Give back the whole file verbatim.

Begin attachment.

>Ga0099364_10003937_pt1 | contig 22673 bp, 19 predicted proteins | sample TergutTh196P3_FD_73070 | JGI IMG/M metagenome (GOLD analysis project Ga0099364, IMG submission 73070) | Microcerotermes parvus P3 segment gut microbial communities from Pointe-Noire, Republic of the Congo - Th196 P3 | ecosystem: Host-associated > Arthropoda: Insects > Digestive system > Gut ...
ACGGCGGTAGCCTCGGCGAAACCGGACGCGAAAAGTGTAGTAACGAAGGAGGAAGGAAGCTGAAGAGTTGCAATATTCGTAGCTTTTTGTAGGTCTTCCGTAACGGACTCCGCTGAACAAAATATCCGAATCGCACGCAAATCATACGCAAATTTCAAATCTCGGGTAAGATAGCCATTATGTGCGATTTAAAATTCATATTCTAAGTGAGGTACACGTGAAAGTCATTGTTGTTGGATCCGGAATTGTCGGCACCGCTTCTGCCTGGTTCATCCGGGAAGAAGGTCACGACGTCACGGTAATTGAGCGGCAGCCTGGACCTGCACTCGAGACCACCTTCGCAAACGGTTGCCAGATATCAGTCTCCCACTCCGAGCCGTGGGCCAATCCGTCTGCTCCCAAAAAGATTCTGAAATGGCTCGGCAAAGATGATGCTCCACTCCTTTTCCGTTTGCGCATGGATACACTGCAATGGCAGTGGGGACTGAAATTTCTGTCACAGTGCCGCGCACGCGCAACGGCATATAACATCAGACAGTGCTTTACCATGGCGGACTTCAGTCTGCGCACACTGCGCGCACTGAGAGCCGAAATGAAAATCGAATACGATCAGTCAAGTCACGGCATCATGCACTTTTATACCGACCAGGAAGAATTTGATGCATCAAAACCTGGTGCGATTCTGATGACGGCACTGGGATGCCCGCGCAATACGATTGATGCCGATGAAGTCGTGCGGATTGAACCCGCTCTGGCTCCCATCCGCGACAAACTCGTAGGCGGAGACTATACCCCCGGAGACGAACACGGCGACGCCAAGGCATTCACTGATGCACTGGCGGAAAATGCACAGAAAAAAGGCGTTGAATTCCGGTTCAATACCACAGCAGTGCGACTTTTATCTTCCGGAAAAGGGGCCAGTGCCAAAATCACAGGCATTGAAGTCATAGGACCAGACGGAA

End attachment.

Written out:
>Ga0099364_10003937_pt1 | contig 22673 bp, 19 predicted proteins | sample TergutTh196P3_FD_73070 | JGI IMG/M metagenome (GOLD analysis project Ga0099364, IMG submission 73070) | Microcerotermes parvus P3 segment gut microbial communities from Pointe-Noire, Republic of the Congo - Th196 P3 | ecosystem: Host-associated > Arthropoda: Insects > Digestive system > Gut ...
ACGGCGGTAGCCTCGGCGAAACCGGACGCGAAAAGTGTAGTAACGAAGGAGGAAGGAAGCTGAAGAGTTGCAATATTCGTAGCTTTTTGTAGGTCTTCCGTAACGGACTCCGCTGAACAAAATATCCGAATCGCACGCAAATCATACGCAAATTTCAAATCTCGGGTAAGATAGCCATTATGTGCGATTTAAAATTCATATTCTAAGTGAGGTACACGTGAAAGTCATTGTTGTTGGATCCGGAATTGTCGGCACCGCTTCTGCCTGGTTCATCCGGGAAGAAGGTCACGACGTCACGGTAATTGAGCGGCAGCCTGGACCTGCACTCGAGACCACCTTCGCAAACGGTTGCCAGATATCAGTCTCCCACTCCGAGCCGTGGGCCAATCCGTCTGCTCCCAAAAAGATTCTGAAATGGCTCGGCAAAGATGATGCTCCACTCCTTTTCCGTTTGCGCATGGATACACTGCAATGGCAGTGGGGACTGAAATTTCTGTCACAGTGCCGCGCACGCGCAACGGCATATAACATCAGACAGTGCTTTACCATGGCGGACTTCAGTCTGCGCACACTGCGCGCACTGAGAGCCGAAATGAAAATCGAATACGATCAGTCAAGTCACGGCATCATGCACTTTTATACCGACCAGGAAGAATTTGATGCATCAAAACCTGGTGCGATTCTGATGACGGCACTGGGATGCCCGCGCAATACGATTGATGCCGATGAAGTCGTGCGGATTGAACCCGCTCTGGCTCCCATCCGCGACAAACTCGTAGGCGGAGACTATACCCCCGGAGACGAACACGGCGACGCCAAGGCATTCACTGATGCACTGGCGGAAAATGCACAGAAAAAAGGCGTTGAATTCCGGTTCAATACCACAGCAGTGCGACTTTTATCTTCCGGAAAAGGGGCCAGTGCCAAAATCACAGGCATTGAAGTCATAGGACCAGACGGAA